For this online workshop, Julius will be exploring the way archived photos and digital data images inform his art practice and execution of work. This workshop will identify strategies on the critical use of images whether they come from personal archived photographs or digital visual images that travel through web and social media. It is a chance to contemplate cultural and social habits and patterns on how digital and online images can impact our own art practice through global interactions and exchanges of the documented image, especially during these tough times of isolation.
This workshop will be focused on idea building and how concepts are linked to the use of publicly circulated images and personal images through the use of apps and online outlets. To beg the question where do artists' ideas come from and how can we use digital images to our advantages and within our practices?
Participants are encouraged to bring questions, show examples from their quarantined space, and share in-progress projects during this online workshop, as this will enrich our dialogue. This online workshop is open to all interested in photo and digital art. You are asked to use any available materials, personal objects and photographs from home or the place you are isolated during this quarantined time. We will also be utilizing the effective ways we can use our cell phone as part of our tools in creating art. During the workshop, Julius will be demonstrating the use of GIF Animation and Photoshop. This workshop is intended to encourage accessible creative art-making during isolation and invites participants to showcase their ongoing outcomes via social media with the hashtag #g44online. Please download Zoom in advance of the workshop.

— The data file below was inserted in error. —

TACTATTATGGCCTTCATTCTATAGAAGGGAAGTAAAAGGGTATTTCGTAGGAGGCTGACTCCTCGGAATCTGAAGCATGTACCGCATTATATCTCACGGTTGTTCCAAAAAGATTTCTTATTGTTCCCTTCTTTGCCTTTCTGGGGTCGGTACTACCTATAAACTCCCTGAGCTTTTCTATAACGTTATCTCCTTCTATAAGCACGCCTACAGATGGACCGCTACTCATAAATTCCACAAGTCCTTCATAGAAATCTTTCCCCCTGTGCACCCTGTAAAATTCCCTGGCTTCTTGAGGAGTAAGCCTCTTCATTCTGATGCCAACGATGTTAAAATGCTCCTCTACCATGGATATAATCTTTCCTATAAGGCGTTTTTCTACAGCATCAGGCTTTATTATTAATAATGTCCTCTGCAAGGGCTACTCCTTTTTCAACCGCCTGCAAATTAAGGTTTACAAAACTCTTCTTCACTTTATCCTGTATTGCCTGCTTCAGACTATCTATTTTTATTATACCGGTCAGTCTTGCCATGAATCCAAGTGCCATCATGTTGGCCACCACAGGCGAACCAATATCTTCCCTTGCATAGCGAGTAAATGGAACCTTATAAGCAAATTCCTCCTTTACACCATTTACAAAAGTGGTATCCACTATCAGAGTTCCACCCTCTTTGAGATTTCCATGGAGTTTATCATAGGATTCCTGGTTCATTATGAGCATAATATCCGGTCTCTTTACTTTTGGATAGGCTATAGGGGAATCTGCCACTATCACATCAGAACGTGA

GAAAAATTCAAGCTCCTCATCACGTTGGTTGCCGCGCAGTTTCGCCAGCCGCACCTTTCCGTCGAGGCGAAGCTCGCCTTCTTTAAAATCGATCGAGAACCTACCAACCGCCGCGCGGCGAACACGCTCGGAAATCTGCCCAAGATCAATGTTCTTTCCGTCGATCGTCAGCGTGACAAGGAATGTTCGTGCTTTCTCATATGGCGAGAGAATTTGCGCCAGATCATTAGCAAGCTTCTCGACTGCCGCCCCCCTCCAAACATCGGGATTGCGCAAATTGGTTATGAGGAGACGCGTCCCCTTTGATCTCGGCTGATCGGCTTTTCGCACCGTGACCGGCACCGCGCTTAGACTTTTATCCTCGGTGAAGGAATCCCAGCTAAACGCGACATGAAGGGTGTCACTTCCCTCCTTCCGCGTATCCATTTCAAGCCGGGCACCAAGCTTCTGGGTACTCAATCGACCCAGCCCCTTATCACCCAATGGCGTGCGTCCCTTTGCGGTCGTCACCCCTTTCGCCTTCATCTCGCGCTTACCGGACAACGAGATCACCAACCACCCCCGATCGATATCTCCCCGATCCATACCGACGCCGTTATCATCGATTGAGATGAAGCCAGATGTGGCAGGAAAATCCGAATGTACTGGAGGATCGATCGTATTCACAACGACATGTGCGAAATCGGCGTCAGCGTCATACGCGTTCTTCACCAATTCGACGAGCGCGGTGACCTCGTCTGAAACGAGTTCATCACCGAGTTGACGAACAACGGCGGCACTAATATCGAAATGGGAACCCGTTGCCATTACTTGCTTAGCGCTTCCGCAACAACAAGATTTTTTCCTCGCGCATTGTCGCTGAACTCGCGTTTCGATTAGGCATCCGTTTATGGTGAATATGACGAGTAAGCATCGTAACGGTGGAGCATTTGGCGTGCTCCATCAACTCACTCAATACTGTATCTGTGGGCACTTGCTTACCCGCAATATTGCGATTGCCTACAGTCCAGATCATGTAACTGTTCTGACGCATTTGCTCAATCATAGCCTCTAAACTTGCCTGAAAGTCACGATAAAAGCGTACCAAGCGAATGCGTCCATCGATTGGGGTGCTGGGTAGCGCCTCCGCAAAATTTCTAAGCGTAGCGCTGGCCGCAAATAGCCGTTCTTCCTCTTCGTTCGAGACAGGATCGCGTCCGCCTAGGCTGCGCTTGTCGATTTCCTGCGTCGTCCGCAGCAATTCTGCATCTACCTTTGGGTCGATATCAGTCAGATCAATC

Please note: Our online workshops are being offered at a sliding scale with the suggested amounts:
$25 - Non members
$20 - Members
$15 - Non members/Members with COVID Reduced Income
Kindly e-mail firstname.lastname@example.org to sign up for this workshop.
Julius P Manapul’s work and research address eternal displacement through themes of colonialism, sexual identity, diasporic bodies, global identity construction, and the Eurocentric Western hegemony, their artwork focuses on the hybrid nature of Filipinx culture after colonialism and the gaze of queer identities as taxonomy. Their recent research project looks at the narratives for many diasporic queer bodies that create an unattainable imagined space of lost countries and domestic belongings through colonial pedagogy of knowledge and globalized imperial power. Hybrid images question the problematic side of queer communities that uphold homonormativity through whitewashing and internalized racism, and act to challenge forms of oppression.
Julius Poncelet Manapul (b.1980 Manila, Philippines, they are linked with ancestral roots from Gabriela Silang: The historical Anti-colonial fighter in the Philippines during the Spanish colonization, and has ancestral roots from the Cherokee Tribe in the USA) He immigrated from Manila to Toronto in 1990. He attained his BFA from the OCAD University and completed a Masters of Visual Studies and a Sexual Diversity Studies Certificate from the University of Toronto in 2013. He investigates the intersections of his Filipino and queer identities and addresses themes of post-colonialism, diaspora, sexual identity, and identity construction. His work had been presented at the Art Gallery of Ontario (2017), Koffler Gallery (2016), University of Waterloo Gallery (2016), A Space Gallery (2016), Nuit Blanche in Toronto (2010, 2012 & 2014), and WorldPride Toronto (2014), CBC “Art is My Country” Series, Academic Journals on the Asian Queer Diasporic Research. They have exhibited works in Canada, UK, France, Germany, and USA.